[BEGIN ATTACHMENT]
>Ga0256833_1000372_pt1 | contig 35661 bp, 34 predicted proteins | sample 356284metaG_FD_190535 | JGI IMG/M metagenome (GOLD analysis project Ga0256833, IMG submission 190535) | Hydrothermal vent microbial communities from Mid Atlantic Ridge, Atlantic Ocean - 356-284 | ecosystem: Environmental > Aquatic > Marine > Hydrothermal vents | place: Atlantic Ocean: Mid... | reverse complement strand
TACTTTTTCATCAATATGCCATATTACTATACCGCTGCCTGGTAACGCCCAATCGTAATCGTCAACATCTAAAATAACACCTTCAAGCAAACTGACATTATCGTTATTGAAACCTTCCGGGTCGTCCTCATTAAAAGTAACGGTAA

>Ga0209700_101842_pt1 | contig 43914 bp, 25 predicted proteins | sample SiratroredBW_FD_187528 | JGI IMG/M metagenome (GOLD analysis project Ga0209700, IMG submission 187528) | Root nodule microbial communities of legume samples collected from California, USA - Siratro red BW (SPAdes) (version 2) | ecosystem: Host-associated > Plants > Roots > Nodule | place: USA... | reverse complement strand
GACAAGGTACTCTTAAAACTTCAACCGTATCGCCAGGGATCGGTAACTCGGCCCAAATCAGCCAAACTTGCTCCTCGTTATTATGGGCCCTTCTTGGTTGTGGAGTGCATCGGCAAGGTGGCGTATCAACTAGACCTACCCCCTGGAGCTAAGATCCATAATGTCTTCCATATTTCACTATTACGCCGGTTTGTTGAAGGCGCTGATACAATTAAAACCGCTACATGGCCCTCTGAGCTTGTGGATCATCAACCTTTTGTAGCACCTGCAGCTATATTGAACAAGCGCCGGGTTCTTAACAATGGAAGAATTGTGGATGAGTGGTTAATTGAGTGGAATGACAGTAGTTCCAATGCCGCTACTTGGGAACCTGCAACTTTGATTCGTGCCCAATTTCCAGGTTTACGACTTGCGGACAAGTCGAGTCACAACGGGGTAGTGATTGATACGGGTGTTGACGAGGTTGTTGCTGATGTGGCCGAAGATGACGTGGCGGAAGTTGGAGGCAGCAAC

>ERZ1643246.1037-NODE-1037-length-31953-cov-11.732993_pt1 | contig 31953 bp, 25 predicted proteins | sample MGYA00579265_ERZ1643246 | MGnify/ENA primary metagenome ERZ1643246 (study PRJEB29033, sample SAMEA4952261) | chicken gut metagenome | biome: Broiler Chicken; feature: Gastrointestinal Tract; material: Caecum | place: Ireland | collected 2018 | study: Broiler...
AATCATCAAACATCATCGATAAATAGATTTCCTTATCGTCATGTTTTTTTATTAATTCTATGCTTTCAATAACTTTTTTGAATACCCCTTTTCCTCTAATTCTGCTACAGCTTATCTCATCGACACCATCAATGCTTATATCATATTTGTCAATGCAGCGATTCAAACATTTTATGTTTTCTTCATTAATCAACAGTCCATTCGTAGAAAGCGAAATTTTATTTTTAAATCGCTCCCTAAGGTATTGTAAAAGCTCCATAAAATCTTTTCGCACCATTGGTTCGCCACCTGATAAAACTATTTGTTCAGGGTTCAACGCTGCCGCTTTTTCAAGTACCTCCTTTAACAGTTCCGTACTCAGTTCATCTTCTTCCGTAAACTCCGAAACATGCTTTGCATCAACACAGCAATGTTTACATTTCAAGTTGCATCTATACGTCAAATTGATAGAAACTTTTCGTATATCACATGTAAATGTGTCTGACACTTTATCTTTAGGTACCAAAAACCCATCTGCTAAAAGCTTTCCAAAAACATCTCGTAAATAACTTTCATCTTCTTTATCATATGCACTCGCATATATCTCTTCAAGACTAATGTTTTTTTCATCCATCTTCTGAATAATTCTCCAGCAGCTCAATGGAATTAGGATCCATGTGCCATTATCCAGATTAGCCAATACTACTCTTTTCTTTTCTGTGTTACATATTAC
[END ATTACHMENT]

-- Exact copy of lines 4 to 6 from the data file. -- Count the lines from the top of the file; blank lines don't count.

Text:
GACAAGGTACTCTTAAAACTTCAACCGTATCGCCAGGGATCGGTAACTCGGCCCAAATCAGCCAAACTTGCTCCTCGTTATTATGGGCCCTTCTTGGTTGTGGAGTGCATCGGCAAGGTGGCGTATCAACTAGACCTACCCCCTGGAGCTAAGATCCATAATGTCTTCCATATTTCACTATTACGCCGGTTTGTTGAAGGCGCTGATACAATTAAAACCGCTACATGGCCCTCTGAGCTTGTGGATCATCAACCTTTTGTAGCACCTGCAGCTATATTGAACAAGCGCCGGGTTCTTAACAATGGAAGAATTGTGGATGAGTGGTTAATTGAGTGGAATGACAGTAGTTCCAATGCCGCTACTTGGGAACCTGCAACTTTGATTCGTGCCCAATTTCCAGGTTTACGACTTGCGGACAAGTCGAGTCACAACGGGGTAGTGATTGATACGGGTGTTGACGAGGTTGTTGCTGATGTGGCCGAAGATGACGTGGCGGAAGTTGGAGGCAGCAAC

>ERZ1643246.1037-NODE-1037-length-31953-cov-11.732993_pt1 | contig 31953 bp, 25 predicted proteins | sample MGYA00579265_ERZ1643246 | MGnify/ENA primary metagenome ERZ1643246 (study PRJEB29033, sample SAMEA4952261) | chicken gut metagenome | biome: Broiler Chicken; feature: Gastrointestinal Tract; material: Caecum | place: Ireland | collected 2018 | study: Broiler...
AATCATCAAACATCATCGATAAATAGATTTCCTTATCGTCATGTTTTTTTATTAATTCTATGCTTTCAATAACTTTTTTGAATACCCCTTTTCCTCTAATTCTGCTACAGCTTATCTCATCGACACCATCAATGCTTATATCATATTTGTCAATGCAGCGATTCAAACATTTTATGTTTTCTTCATTAATCAACAGTCCATTCGTAGAAAGCGAAATTTTATTTTTAAATCGCTCCCTAAGGTATTGTAAAAGCTCCATAAAATCTTTTCGCACCATTGGTTCGCCACCTGATAAAACTATTTGTTCAGGGTTCAACGCTGCCGCTTTTTCAAGTACCTCCTTTAACAGTTCCGTACTCAGTTCATCTTCTTCCGTAAACTCCGAAACATGCTTTGCATCAACACAGCAATGTTTACATTTCAAGTTGCATCTATACGTCAAATTGATAGAAACTTTTCGTATATCACATGTAAATGTGTCTGACACTTTATCTTTAGGTACCAAAAACCCATCTGCTAAAAGCTTTCCAAAAACATCTCGTAAATAACTTTCATCTTCTTTATCATATGCACTCGCATATATCTCTTCAAGACTAATGTTTTTTTCATCCATCTTCTGAATAATTCTCCAGCAGCTCAATGGAATTAGGATCCATGTGCCATTATCCAGATTAGCCAATACTACTCTTTTCTTTTCTGTGTTACATATTAC